As I reflected on the abuses that peaceful civil rights activists withstood, the essential role that faith played in upholding their morale, and the continuously unfolding triumphs of tolerance over ignorance in American political discourse, I could not help but think that faith-based non-violent resistance, as a political methodology, could be internationalized so that Islamic societies could tackle their internal conflicts without increasing polarization and intolerance. My experience at Southern Baptist Churches, particularly the inspiring sermon at Brown Chapel, helped me realize that Christianity too had a controversial strain of violent extremists who narrowly interpreted scriptures to justify aggression against less powerful racial and religious minorities, reflected by the Klu Klux Klan. At the same time, Christian faith was also the lynchpin of the peaceful resistance strategy and the primary source of hope for the future. The preacher at Brown Chapel brought me to my feet when he stressed that shedding the blood of an innocent was a sin against all of society; an idea directly stated in both the Bible and the Quran.

Today the discourse of faith and politics in the Muslim world is one that is plagued by a reliance on force, whether it is by those in power or by those who resist power. Insurgent movements, terrorist organizations, and ideological extremists whose ideas are outside of the mainstream, even within their own societies, dominate the external image of Islam. How can this trend be reversed? Indeed, each Muslim country may very well need its own Martin Luther King Jr., Bernard Lafayette or John Lewis in order to bridge the widening gap between peace and resistance. But it is pertinent to recognize that today’s instability overshadows the fact that the concept of peacefully seeking change is not a foreign concept to Islamic political thought.


(Credit: Byron Buck)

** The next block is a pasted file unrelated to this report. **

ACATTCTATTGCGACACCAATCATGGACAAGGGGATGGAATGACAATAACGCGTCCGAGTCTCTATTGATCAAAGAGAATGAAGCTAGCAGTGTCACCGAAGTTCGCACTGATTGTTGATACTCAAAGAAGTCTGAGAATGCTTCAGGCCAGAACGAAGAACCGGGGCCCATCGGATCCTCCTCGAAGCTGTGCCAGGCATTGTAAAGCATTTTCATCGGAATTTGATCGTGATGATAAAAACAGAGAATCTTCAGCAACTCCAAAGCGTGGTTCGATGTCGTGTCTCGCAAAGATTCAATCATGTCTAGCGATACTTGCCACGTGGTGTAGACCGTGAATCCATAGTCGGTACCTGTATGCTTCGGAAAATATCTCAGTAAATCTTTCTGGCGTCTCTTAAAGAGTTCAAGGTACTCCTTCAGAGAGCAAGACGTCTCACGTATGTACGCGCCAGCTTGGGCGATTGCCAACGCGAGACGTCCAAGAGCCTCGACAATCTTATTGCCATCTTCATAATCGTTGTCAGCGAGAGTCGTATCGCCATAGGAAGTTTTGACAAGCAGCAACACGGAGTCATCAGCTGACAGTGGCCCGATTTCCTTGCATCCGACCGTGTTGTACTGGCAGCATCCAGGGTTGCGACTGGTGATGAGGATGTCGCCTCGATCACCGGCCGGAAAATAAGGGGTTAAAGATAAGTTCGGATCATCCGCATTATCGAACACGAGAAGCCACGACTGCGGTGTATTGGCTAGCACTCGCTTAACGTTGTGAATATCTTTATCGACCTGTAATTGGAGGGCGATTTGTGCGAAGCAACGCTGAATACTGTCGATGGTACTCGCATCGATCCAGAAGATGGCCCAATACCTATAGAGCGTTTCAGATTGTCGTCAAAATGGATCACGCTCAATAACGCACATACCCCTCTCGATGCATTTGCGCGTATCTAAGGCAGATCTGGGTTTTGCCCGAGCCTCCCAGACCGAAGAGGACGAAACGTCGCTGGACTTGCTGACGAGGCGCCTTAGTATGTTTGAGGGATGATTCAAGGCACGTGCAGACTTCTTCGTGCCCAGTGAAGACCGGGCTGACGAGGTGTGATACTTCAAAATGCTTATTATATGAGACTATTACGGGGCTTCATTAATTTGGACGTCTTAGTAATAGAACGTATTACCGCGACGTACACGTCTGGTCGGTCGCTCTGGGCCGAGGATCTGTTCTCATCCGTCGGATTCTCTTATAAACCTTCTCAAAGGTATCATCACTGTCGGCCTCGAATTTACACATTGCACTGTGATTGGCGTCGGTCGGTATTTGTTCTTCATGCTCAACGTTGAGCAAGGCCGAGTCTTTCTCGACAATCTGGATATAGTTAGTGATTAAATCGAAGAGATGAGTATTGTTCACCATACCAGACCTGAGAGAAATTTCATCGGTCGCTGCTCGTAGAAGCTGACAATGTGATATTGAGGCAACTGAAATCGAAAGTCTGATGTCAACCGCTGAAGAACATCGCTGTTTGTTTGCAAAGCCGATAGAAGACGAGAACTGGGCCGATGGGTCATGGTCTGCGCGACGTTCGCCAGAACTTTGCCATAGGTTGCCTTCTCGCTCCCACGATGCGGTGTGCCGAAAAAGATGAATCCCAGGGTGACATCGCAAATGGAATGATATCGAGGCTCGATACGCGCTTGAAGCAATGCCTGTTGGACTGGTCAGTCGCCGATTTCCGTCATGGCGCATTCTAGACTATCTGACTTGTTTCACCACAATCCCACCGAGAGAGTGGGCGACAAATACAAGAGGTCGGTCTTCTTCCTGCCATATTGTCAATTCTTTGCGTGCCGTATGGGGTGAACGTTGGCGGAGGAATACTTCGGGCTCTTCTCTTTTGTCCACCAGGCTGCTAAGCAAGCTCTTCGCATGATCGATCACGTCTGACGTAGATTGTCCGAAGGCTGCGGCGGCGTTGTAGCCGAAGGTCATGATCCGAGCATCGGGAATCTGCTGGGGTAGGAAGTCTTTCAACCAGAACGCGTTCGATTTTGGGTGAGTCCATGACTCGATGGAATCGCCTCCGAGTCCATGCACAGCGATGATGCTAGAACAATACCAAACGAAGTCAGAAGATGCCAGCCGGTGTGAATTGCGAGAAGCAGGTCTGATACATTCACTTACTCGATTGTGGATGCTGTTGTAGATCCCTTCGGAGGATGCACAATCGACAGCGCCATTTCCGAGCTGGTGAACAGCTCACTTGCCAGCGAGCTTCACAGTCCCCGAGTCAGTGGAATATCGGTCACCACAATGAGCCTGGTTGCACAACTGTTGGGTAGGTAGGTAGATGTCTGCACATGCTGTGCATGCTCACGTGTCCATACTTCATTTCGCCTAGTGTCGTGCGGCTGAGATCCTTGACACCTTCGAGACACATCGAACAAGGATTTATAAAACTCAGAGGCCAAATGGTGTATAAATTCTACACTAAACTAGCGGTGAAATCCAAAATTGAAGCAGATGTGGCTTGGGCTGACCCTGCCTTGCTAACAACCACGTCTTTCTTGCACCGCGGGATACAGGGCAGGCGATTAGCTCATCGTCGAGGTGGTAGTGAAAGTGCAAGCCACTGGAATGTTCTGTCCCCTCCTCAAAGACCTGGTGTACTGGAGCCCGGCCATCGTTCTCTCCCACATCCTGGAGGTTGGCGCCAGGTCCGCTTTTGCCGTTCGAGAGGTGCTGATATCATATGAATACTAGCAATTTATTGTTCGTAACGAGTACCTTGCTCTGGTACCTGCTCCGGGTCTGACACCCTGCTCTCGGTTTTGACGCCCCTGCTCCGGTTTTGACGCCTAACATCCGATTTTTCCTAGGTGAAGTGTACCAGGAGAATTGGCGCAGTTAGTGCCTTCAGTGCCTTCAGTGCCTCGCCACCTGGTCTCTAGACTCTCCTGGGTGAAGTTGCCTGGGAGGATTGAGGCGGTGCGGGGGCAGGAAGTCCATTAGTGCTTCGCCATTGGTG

In the 20th century, Bacha Khan led the Pashtun nationalist movement in the peace-seeking footsteps of Ghandi, but the idea behind nonviolent resistance goes back even further in Islamic history. The Prophet Mohammad, peace be upon him, stated that “if there is something wrong, fix it with your hands. If you cannot fix it with your hands, fix it with your words. If you cannot fix it with your words, at least fix it with your heart.” While the first clause of this tradition emphasizes the essential need to act against wrongdoing, the final one stresses that people must at least, in their conscience, know the difference between what is ethical and what is immoral. Human beings with clashing desires and interests will always vary in their relative strength to one another, and as a result, vary in their capabilities to implement change. And if one is clearly in a position of relative weakness against an abusive power where they cannot make social change by their own will, the need for the oppressed group to verbally challenge authority, or at least raise awareness among neutral or opposing members in society, increases. The Civil Rights activists of the 1960’s knew that they could not out-gun or out-man the police in Montgomery or Selma. They did, however, know that they could reach out to other communities, peacefully organize demonstrations, boycott elements of the segregated status quo, and most importantly, invest their faith in ultimate triumph of divine justice. As Congressman Lewis’ new badge of reconciliation shows, it is this long road that achieves victory for the suppressed without harming the basic social fabric of a nation.